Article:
Despite being redesigned to attract a younger audience, the show was surprisingly mature/violent; it was not uncommon for minor characters to die, and while Quentin took other Immortals' power and knowledge without also taking their lives, Kortan still did it the old way, by beheading them. In addition, though essentially a good-versus-evil scenario, most of the characters on both sides were more than just black and white heroes and villains. Many of Kortan's henchmen are shown to have good characteristics and feelings, and even on occasion Quentin will be tempted by greed and be selfish, especially when offered the chances of immense power. Of course, ultimately, his good side always wins through. Some episodes involve Jettators making use of a loophole in their oath to challenge Kortan regardless, such as Matsuda, who built a cyborg to fight Kortan in his stead, or Cornell, who changed his name to Orion to be able to fight Kortan.

Protagonists

Notable villains

List of Jettators

Creatures

Several strange creatures exist in the universe of Highlander: The Animated Series.

Episodes

Season 1

Ep Title Jettator
11"The Last of the MacLeods"Mangus
22"A Taste of Betrayal"Stevenson
33"The Last Weapon"--
44"Melvyn the Magnificent"Erol
55"The Sound of Madness"--
66"The Suspended Village"Olak
77"Exodus"--
88"The Cursed"Ilrick
99"The History Lesson"Lanzelet
1010"The Valley of the Thorn Pods"Sehebi
1111"Fallout"Prometheus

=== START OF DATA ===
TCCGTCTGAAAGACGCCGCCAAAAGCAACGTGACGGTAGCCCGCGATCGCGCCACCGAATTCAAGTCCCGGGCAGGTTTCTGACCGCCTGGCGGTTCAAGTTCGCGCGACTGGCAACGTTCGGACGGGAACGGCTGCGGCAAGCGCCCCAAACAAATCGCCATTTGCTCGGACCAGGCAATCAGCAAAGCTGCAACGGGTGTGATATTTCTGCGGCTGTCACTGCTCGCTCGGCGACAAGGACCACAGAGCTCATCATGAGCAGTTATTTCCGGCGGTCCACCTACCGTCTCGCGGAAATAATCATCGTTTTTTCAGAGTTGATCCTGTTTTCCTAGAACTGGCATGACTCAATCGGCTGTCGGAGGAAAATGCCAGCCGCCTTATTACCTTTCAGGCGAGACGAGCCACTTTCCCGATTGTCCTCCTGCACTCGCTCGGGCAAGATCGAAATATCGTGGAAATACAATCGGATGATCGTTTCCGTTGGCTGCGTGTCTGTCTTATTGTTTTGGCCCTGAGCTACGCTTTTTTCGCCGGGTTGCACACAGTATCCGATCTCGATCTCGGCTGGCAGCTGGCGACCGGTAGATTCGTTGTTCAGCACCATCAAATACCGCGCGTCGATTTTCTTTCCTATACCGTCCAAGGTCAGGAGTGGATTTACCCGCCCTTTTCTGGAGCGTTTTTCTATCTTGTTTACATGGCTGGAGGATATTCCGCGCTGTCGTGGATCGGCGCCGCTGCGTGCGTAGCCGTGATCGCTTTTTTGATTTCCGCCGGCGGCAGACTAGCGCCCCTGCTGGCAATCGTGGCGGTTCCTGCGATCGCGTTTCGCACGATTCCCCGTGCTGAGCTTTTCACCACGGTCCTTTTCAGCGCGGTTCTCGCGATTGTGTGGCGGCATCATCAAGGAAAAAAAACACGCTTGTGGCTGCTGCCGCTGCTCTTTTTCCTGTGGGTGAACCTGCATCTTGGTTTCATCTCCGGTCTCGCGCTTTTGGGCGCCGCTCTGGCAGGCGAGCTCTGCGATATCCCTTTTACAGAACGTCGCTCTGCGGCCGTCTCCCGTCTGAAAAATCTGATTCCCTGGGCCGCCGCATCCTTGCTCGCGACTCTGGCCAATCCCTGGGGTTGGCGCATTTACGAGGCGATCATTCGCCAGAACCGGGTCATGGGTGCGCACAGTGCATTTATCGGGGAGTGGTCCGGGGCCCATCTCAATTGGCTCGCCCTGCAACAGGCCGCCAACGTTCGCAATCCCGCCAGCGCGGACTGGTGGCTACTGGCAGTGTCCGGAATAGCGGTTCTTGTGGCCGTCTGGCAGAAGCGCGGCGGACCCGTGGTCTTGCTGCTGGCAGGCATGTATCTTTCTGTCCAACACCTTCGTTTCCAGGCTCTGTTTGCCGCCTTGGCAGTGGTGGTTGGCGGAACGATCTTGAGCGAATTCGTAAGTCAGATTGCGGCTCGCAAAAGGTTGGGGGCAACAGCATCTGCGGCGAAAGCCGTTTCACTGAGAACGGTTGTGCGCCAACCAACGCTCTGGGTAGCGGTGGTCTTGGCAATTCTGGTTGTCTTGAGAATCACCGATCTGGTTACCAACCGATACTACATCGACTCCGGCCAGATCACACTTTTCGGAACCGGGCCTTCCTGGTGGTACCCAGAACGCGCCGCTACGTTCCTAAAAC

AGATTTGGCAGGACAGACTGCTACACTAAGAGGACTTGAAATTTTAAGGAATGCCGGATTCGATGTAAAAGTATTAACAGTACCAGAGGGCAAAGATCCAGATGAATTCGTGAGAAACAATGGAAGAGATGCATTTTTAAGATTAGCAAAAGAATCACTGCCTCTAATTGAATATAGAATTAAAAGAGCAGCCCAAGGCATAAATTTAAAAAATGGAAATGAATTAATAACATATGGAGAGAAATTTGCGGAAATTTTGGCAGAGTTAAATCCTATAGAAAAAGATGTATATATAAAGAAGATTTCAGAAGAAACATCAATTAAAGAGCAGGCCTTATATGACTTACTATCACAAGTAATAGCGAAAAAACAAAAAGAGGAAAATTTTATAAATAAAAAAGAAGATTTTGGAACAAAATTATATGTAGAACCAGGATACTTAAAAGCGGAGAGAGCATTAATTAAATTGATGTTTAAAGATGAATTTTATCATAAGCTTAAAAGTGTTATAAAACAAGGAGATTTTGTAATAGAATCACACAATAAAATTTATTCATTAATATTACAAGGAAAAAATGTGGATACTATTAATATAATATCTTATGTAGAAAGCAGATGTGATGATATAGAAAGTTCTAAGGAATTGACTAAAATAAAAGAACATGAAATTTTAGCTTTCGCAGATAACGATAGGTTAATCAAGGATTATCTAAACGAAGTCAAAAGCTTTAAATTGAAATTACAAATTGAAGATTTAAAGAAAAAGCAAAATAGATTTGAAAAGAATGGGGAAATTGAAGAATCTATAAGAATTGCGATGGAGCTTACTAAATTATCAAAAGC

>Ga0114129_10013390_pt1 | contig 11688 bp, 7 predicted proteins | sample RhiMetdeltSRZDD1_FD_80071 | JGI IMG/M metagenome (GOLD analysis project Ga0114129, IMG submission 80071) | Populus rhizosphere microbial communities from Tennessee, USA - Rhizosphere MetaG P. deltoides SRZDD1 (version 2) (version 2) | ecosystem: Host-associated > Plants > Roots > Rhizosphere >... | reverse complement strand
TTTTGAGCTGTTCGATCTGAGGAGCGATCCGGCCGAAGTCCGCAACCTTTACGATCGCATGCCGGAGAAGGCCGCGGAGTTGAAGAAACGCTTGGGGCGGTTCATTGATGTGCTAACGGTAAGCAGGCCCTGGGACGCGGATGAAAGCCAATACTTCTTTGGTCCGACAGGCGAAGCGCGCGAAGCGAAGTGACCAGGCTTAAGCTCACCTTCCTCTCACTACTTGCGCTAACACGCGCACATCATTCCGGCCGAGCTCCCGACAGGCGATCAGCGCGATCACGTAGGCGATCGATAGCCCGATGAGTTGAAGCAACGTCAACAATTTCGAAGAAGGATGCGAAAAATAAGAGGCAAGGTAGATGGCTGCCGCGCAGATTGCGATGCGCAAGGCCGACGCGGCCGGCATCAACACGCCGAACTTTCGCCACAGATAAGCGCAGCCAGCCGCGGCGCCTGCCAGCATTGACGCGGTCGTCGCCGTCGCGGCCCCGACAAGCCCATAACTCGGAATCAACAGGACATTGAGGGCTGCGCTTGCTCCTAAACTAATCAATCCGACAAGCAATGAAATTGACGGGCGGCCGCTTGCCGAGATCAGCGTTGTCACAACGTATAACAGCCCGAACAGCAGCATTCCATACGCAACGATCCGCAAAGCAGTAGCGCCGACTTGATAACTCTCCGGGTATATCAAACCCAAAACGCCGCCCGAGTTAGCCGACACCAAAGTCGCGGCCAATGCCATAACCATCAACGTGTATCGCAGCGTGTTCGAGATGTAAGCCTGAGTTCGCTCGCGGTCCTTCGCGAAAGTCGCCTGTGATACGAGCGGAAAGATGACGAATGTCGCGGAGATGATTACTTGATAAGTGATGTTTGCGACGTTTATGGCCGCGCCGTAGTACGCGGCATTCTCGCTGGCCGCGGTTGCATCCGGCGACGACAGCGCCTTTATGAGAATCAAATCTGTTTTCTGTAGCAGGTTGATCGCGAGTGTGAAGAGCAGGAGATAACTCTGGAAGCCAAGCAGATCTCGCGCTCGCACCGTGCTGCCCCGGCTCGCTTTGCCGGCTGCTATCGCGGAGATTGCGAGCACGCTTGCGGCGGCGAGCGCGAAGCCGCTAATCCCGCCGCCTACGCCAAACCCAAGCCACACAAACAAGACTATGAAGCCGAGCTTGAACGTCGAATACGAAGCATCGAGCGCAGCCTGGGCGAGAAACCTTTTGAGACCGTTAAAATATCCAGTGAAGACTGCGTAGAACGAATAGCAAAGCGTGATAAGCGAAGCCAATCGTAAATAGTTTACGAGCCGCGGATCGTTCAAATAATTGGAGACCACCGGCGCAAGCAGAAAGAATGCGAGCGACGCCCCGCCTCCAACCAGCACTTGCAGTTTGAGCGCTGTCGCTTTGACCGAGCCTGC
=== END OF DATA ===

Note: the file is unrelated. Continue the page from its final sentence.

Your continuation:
1212"The Courage of Love"Branagh
1313"The Setup"Yashoda

Season 2

Ep Title Jettator
141"The Sword of Evil"--
152"The Eye of Heaven"Sheperd
163"The Price of Freedom"--
174"The Treasure in the Sand"--
185"Orane"Orane
196"The Secret Prison"--
207"Dead Ringer"--
218"Orion's Reign"Cornell
229"Rage of the Hurricane"--
2310"Oblivion"--
2411"Lord for a Day"Volta
2512"The Siege of the Dundees"--
2613"The Blood of My Enemy"--
2714"Valka"--
2815"The Survivors from Outer Space"Emerson
2916"King of the Ants"--
3017"Eagle Valley"--
3118"Isle of Grans"--
3219"The Revenge of the Shantytown"Mahata
3320"Trick of the Light"Eva
3421"The Double"Fredrickson
3522"Cult of the Immortal"--
3623"Playing with Fire"--
3724"Tricks of the Mind"--
3825"Matsuda"Matsuda
3926"Ice Dwellers"--
4027"Countdown"--

Cast

Spin-offs

A video game based on the series called Highlander: The Last of the MacLeods was released for the Atari Jaguar CD.

Home media

Some episodes of the series were edited into a feature-length film called Highlander: The Adventure Begins and was released by Family Home Entertainment in 1996.

Genius Products released Highlander: The Animated Series on DVD in Region 1 on December 4, 2007.[5]

DVD Name Ep # Release Date
The Complete Series 40 December 4, 2007

References

  1. ^ Erickson, Hal (2005). Television Cartoon Shows: An Illustrated Encyclopedia, 1949 Through 2003 (2nd ed.). McFarland & Co. pp. 412–413. ISBN 978-1476665993.
  2. ^ Review of the series and DVD set at IGN.com
  3. ^ Telotte, J.P. (2010). Geraghty, Lincoln (ed.). "Television Futures". Science Fiction Studies. 37 (1): 121–124. ISSN 0091-7729.
  4. ^ Perlmutter, David (2018). The Encyclopedia of American Animated Television Shows. Rowman & Littlefield. p. 284. ISBN 978-1538103739.
  5. ^ Review of the series and DVD set at DVDTalk.com